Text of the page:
The "greatest" Conservative quotes of all time

Which is your favourite?

In bold defiance of David Cameron's recent claim that "too many twits might make a twat", the official Conservative Party Twitter feed is canvassing users of the fashionable micro-blogging site for their "favourite Conservative Party quotes from history". So many to choose from! Here is a compendium of "favourites" from the NS office. Feel free to add your own suggestions in the comments thread.

 

"The balance of our population, our human stock is threatened." Sir Keith Joseph, speech at Edgbaston, 19 October 1974

 

"People are really rather afraid that this country might be rather swamped by people with a different culture." Margaret Thatcher, in a Granada TV interview, January 1978

 

"If higher unemployment is the price we have to pay in order to bring inflation down, then it is a price worth paying." Norman Lamont, Chancellor of the Exchequer, 1992

 

"One shark turned to the other to say he was fed up chasing tuna and the other said, 'Why don't we go to Morecambe Bay and get some Chinese?'" Ann Winterton MP, making a joke about the deaths of Chinese cockle pickers, at a dinner party in Whitehall in February 2004

 

"There is no such thing as society. There are individual men and women, and there are families." Prime minister Margaret Thatcher, in an interview with Woman's Own magazine, October 1987

 

"We must be mad, literally mad, as a nation to be permitting the annual inflow of some 50,000 dependants, who are for the most part the material of the future growth of the immigrant descended population. It is like watching a nation busily engaged in heaping up its own funeral pyre." Enoch Powell, "Rivers of Blood" speech, April 1968

 

"I feel I have had a very interesting life, but I am rather hoping there is still more to come. I still haven't captained the England cricket team, or sung at Carnegie Hall!" Jeffrey Archer, convicted of perjury in 2001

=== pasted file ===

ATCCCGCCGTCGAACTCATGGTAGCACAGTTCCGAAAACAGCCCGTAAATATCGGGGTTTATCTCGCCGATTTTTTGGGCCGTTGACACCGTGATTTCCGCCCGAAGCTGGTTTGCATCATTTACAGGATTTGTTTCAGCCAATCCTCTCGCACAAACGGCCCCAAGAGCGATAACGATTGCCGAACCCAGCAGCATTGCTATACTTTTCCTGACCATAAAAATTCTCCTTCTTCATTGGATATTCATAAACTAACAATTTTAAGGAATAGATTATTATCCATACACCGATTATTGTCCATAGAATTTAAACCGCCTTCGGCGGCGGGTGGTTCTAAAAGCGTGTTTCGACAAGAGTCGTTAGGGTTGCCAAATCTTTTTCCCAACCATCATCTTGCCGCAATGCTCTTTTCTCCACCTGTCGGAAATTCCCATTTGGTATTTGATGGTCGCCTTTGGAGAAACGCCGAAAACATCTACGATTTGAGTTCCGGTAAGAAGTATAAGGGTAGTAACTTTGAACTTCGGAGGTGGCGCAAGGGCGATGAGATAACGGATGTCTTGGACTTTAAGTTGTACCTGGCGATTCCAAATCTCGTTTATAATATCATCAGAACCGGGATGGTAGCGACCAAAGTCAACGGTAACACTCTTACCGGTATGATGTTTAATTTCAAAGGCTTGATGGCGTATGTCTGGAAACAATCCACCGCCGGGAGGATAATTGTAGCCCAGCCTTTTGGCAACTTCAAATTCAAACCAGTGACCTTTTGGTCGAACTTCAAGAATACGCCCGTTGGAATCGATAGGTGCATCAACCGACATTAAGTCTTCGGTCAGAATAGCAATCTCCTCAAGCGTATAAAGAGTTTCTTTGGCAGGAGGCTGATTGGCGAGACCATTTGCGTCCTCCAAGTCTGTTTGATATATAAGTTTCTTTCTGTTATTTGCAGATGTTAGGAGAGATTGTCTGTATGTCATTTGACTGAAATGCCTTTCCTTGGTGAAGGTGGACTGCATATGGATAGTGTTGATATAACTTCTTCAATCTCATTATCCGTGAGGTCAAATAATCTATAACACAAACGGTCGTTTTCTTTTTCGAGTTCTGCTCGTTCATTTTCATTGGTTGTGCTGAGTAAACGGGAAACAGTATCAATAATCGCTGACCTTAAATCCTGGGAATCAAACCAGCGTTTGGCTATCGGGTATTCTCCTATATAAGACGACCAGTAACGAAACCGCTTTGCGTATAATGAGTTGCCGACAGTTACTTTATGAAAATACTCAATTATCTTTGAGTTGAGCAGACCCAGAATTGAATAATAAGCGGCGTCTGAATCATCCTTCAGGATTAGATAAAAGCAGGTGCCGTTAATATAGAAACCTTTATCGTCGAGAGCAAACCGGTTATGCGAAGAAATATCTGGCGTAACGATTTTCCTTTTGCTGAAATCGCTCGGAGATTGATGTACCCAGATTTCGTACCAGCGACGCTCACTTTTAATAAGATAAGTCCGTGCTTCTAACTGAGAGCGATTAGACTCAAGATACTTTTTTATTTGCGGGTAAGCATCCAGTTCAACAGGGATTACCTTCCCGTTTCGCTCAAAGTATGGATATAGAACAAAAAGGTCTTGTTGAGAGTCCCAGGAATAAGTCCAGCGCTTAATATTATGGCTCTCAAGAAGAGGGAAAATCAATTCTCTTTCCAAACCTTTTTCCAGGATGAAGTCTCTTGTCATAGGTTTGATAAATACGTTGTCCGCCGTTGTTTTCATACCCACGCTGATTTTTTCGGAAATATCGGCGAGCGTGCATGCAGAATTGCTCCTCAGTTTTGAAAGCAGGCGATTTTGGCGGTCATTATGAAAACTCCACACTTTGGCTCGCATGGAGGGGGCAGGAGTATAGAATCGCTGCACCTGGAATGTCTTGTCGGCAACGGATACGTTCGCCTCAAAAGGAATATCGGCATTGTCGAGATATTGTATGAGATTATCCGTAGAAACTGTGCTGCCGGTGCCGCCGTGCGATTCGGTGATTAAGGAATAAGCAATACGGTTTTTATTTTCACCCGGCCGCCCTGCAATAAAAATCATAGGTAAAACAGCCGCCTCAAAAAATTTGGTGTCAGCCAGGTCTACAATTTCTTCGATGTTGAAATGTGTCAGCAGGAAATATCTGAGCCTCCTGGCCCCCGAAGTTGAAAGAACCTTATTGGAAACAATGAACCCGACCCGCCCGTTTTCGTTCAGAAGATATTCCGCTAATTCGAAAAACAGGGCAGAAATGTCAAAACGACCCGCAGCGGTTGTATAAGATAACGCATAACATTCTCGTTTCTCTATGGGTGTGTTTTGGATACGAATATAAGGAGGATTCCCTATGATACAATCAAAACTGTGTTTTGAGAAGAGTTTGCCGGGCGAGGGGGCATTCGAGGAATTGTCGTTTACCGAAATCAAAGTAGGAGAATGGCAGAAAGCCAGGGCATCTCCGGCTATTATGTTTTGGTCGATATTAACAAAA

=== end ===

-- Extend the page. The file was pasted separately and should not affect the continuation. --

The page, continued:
"He's a good, brave and honourable soldier." Norman Lamont on ex-Chilean dictator Augusto Pinochet, January 1999

 

"I'm also very much aware that it is you who brought democracy to Chile, you set up a constitution suitable for democracy, you put it into effect, elections were held, and then, in accordance with the result, you stepped down." Margaret Thatcher, speaking to Pinochet, 1999

 

"My dad didn't riot. He got on his bike and looked for work" Norman Tebbit, speaking in the aftermath of the Brixton and Toxteth riots, 1981.

"If gay marriage was OK ... then I saw no reason in principle why a union should not be consecrated between three men, as well as two men; or indeed three men and a dog." Boris Johnson, in his book Friends, Voters, Countrymen (2001)

 

"The only solution is to kill 600 people in one night. Let the UN and Bill Clinton and everyone else make a scene - and it is over for 20 years." Alan Clark MP, on how to deal with the IRA

 

"My good friends, this is the second time in our history that there has come back from Germany to Downing Street peace with honour. I believe it is peace for our time. We thank you from the bottom of our hearts. And now I recommend you to go home and sleep quietly in your beds." Neville Chamberlain, Prime Minister, September 1938

 

"I am strongly in favour of using poisoned gas against uncivilised tribes." Winston Churchill, war office departmental minutes, 1919

 

"The General Strike has taught the working class more in four days than years of talking could have done." Arthur Balfour, 1926